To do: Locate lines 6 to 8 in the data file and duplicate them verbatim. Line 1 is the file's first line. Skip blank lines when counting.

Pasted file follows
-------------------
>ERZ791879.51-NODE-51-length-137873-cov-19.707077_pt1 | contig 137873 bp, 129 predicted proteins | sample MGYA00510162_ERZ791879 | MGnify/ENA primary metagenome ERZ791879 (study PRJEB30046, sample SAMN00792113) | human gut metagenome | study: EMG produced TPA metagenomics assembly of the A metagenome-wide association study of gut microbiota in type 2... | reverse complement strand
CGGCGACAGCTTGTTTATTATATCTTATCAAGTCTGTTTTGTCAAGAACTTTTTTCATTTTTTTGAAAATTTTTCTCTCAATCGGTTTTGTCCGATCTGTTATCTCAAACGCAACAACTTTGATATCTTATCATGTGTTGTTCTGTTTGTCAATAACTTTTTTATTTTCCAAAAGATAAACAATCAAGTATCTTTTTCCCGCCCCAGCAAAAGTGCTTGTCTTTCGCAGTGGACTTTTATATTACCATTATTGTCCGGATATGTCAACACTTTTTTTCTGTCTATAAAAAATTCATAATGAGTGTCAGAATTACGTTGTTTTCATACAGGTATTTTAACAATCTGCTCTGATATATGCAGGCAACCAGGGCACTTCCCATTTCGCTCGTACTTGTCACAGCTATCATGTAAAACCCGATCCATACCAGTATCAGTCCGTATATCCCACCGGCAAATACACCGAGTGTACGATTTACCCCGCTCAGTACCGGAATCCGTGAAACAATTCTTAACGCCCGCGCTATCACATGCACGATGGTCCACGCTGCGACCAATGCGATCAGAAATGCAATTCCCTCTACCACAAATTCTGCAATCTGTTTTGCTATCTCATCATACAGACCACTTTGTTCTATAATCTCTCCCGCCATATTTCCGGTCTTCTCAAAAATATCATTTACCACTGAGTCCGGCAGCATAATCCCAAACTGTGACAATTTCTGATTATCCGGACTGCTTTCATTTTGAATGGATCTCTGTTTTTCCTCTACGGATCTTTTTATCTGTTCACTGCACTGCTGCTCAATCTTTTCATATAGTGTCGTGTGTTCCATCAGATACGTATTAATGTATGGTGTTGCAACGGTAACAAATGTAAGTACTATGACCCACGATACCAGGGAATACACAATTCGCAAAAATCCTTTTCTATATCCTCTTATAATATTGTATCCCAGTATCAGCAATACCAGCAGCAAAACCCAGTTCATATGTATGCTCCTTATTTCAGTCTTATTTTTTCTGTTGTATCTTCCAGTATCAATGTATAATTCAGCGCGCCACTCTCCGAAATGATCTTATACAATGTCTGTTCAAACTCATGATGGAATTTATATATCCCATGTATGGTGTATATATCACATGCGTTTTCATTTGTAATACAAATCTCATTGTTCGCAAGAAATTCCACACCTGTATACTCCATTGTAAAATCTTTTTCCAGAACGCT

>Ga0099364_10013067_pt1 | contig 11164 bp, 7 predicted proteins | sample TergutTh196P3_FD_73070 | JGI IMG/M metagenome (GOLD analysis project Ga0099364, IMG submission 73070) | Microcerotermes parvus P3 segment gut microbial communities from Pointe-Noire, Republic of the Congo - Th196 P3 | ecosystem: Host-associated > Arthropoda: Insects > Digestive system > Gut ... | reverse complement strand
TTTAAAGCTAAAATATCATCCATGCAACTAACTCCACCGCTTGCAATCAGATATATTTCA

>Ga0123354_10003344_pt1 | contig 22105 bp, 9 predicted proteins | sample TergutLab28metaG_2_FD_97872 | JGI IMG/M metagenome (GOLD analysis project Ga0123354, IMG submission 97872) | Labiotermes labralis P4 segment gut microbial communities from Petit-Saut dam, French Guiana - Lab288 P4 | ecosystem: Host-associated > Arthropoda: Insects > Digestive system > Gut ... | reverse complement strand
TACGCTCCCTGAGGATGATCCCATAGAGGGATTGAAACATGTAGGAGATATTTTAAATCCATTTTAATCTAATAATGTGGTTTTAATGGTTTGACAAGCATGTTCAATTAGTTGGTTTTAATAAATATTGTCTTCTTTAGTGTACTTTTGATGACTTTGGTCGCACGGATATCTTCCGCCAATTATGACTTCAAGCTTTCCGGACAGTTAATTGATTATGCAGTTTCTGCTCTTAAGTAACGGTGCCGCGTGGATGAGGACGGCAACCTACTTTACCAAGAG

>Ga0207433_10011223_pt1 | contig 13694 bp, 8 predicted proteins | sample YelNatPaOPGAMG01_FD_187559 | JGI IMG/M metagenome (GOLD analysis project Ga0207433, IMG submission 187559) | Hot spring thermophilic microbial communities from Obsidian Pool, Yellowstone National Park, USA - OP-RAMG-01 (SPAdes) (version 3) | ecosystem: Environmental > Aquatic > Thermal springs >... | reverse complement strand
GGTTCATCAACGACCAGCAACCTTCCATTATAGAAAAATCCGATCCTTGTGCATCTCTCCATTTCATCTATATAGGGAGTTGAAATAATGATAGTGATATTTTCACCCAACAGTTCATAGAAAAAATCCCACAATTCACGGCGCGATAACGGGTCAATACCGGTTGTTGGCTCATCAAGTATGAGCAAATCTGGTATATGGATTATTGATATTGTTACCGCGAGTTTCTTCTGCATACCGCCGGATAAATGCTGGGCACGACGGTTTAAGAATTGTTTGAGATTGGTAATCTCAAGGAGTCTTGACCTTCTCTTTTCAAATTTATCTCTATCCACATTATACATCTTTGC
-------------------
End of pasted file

TACGCTCCCTGAGGATGATCCCATAGAGGGATTGAAACATGTAGGAGATATTTTAAATCCATTTTAATCTAATAATGTGGTTTTAATGGTTTGACAAGCATGTTCAATTAGTTGGTTTTAATAAATATTGTCTTCTTTAGTGTACTTTTGATGACTTTGGTCGCACGGATATCTTCCGCCAATTATGACTTCAAGCTTTCCGGACAGTTAATTGATTATGCAGTTTCTGCTCTTAAGTAACGGTGCCGCGTGGATGAGGACGGCAACCTACTTTACCAAGAG

>Ga0207433_10011223_pt1 | contig 13694 bp, 8 predicted proteins | sample YelNatPaOPGAMG01_FD_187559 | JGI IMG/M metagenome (GOLD analysis project Ga0207433, IMG submission 187559) | Hot spring thermophilic microbial communities from Obsidian Pool, Yellowstone National Park, USA - OP-RAMG-01 (SPAdes) (version 3) | ecosystem: Environmental > Aquatic > Thermal springs >... | reverse complement strand
GGTTCATCAACGACCAGCAACCTTCCATTATAGAAAAATCCGATCCTTGTGCATCTCTCCATTTCATCTATATAGGGAGTTGAAATAATGATAGTGATATTTTCACCCAACAGTTCATAGAAAAAATCCCACAATTCACGGCGCGATAACGGGTCAATACCGGTTGTTGGCTCATCAAGTATGAGCAAATCTGGTATATGGATTATTGATATTGTTACCGCGAGTTTCTTCTGCATACCGCCGGATAAATGCTGGGCACGACGGTTTAAGAATTGTTTGAGATTGGTAATCTCAAGGAGTCTTGACCTTCTCTTTTCAAATTTATCTCTATCCACATTATACATCTTTGC